The Hat Trick’s first Northwest Orient flight (that he has a memory of!) was in April 1985 between DTW and Newark International Airport (EWR). The equipment was a Boeing 727-200 and I was traveling with my father on a business trip to New York City…very exciting stuff for an awkward 13 year old with a love of flying! I don’t have the boarding passes or any other information so I’m going only on memory. However, I do remember that the flight left in the evening, probably after 8:00pm and we took an express bus from EWR to the Port Authority Bus Terminal in Manhattan before a cab to the Hilton New York on Sixth Avenue.

The return trip was on a McDonnell Douglas DC-10, my first ride in a Northwest Orient DC-10 (and my last before they merged with Republic Airlines and became Northwest). My second Northwest Orient trip was on July 20, 1985 aboard flight #256 between DTW and CLE. According to the boarding pass I sat in seat 12-F and departed from DTW’s Concourse A, Gate 9.

The Hat Trick's final Northwest Orient flight (before the merger)

was on November 7, 1985 and was also flight #256 to CLE, departing from the same Gate 9 and also a Boeing 727-200. On this trip I sat in seat 7-F. The return trip home on November 10, 1985 was on a Republic Airlines Boeing 727-200, flight #771, which continued on to Los Angeles International (LAX). Total roundtrip fare was $78.00. Currently the roundtrip airfare is around $250 for an advanced purchase fare.

Merger With Republic Airlines: End of an Era

Northwest Orient merged with Republic Airlines on October 1, 1986 ending many years of service under the Northwest Orient name. The merger also began a massive transformation for the airline into a new operational structure that, in some ways, would take the company away from its operational roots. In other ways, however, the company of today (pre-Delta merger) remains similar to that of Northwest Orient. This is seen most vividly in the Asian operations and especially with the Tokyo hub. Even some of the flight numbers used in the Northwest Orient days (Flight #1 LAX-NRT, Flight #27 SFO-NRT) is stilled used today.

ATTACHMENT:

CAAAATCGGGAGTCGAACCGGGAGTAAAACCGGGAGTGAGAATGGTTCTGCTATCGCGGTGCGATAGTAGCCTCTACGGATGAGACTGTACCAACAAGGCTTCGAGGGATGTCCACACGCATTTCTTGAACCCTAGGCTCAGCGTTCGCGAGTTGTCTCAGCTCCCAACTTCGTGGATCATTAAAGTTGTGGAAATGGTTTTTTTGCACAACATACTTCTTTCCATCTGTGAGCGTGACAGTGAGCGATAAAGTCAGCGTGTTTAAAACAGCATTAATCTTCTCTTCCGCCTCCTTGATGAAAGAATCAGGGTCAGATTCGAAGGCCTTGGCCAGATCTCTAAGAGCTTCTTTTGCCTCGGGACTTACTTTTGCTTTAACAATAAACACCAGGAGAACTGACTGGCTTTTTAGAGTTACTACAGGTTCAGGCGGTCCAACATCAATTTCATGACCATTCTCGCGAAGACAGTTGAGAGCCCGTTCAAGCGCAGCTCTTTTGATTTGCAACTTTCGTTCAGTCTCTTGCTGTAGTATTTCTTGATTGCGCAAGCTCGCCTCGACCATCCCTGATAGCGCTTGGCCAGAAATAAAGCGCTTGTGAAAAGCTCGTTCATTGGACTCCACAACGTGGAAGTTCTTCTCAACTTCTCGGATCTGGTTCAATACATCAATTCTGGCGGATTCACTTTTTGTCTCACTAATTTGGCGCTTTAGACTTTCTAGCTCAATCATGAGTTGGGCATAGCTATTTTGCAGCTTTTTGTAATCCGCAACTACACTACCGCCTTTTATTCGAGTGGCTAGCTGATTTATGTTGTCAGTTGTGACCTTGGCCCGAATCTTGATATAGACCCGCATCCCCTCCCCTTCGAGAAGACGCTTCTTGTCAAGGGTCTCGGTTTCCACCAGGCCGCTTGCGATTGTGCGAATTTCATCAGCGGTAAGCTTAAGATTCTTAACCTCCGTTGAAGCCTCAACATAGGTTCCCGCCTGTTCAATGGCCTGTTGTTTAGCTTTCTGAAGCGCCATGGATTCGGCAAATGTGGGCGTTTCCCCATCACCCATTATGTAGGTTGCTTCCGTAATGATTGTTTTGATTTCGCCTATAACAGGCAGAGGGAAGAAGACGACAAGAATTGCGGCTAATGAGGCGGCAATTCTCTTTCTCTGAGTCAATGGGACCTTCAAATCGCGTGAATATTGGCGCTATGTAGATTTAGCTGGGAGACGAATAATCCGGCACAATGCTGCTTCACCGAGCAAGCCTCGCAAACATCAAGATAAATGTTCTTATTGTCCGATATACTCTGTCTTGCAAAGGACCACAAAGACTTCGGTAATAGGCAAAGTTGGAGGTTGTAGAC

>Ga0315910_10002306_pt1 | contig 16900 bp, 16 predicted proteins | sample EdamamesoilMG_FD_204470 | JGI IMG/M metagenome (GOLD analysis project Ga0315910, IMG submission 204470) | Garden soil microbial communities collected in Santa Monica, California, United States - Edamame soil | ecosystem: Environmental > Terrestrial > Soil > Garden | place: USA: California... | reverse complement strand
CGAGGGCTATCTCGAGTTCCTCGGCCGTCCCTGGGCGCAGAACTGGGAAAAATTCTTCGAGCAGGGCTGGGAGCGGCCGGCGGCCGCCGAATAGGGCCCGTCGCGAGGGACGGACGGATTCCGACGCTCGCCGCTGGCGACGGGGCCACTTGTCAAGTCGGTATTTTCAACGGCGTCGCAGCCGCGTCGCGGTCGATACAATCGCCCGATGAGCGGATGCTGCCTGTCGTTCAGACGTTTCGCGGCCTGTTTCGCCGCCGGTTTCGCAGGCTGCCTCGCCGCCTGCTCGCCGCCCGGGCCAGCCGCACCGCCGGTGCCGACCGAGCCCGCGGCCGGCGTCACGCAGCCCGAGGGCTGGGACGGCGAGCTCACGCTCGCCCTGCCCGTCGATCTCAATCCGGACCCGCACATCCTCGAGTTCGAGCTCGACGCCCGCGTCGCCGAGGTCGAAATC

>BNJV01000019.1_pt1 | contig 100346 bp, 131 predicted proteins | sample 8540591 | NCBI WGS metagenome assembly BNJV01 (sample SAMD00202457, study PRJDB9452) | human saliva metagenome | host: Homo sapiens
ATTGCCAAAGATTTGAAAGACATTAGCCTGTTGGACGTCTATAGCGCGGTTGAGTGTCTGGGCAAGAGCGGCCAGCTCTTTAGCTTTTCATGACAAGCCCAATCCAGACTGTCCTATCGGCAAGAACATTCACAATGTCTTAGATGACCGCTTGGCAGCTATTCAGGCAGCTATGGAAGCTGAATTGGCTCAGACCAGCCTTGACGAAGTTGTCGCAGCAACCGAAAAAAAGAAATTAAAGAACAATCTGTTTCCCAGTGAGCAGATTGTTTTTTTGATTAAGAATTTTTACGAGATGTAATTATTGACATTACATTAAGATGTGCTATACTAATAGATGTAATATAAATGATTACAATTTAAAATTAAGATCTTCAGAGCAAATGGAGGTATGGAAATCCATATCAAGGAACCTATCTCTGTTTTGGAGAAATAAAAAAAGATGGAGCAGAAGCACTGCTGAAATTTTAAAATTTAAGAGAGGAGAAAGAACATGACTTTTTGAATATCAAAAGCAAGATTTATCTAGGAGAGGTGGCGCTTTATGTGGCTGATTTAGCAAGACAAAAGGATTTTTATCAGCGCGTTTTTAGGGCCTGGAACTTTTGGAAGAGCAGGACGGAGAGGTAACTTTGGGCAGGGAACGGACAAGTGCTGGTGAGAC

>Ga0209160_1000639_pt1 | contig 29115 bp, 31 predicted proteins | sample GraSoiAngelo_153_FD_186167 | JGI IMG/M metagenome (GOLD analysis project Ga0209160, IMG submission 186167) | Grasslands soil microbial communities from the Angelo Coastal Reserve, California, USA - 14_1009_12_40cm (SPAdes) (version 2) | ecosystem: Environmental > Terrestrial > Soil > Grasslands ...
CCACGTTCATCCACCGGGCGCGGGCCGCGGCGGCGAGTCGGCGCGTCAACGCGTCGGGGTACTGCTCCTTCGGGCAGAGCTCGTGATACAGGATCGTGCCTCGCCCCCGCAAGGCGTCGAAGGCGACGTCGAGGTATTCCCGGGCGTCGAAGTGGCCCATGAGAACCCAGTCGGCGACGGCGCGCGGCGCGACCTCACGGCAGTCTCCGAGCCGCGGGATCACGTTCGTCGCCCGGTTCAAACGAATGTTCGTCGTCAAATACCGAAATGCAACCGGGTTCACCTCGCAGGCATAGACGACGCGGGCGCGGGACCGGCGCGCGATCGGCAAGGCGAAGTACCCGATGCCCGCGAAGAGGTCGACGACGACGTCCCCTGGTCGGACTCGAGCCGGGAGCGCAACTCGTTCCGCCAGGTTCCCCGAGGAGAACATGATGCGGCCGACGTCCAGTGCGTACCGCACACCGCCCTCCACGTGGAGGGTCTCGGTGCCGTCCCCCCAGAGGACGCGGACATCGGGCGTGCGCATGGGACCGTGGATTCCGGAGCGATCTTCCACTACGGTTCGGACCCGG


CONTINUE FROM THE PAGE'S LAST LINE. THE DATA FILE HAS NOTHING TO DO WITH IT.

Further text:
Northwest Orient was an interesting airline and had an interesting domestic route structure that is so different from today’s airlines. However the airline’s Pacific route structure has many similarities including using Tokyo (NRT) as a hub to bring in passengers from key cities in the United States and then have them connect to other aircraft traveling to major Asian cities. Gone are the nonstops to Tokyo from Chicago, New York JFK that have been replaced by Detroit (DTW), Minneapolis (MSP) and Portland, Oregon (PDX). Other changes include the aircraft that the carrier flew: none of the original Boeing 727-100/200s, McDonnell Douglas DC-10s and Boeing 747-100/200s from the June 6, 1985 timetable is with the fleet as they have all been retired due to age. Only the Boeing 757-200 aircraft are still with the company and they are likely to be retired soon with the merger with Delta.

The airline that Delta now inherits is very different from the one that bore the name Northwest Orient but that name is from another time in the history of aviation, long gone but somewhat missed (at least by the Hat Trick) in the current environment.

Stayed tuned for future posts on both Republic Airlines and Northwest Airlines (1986-2009).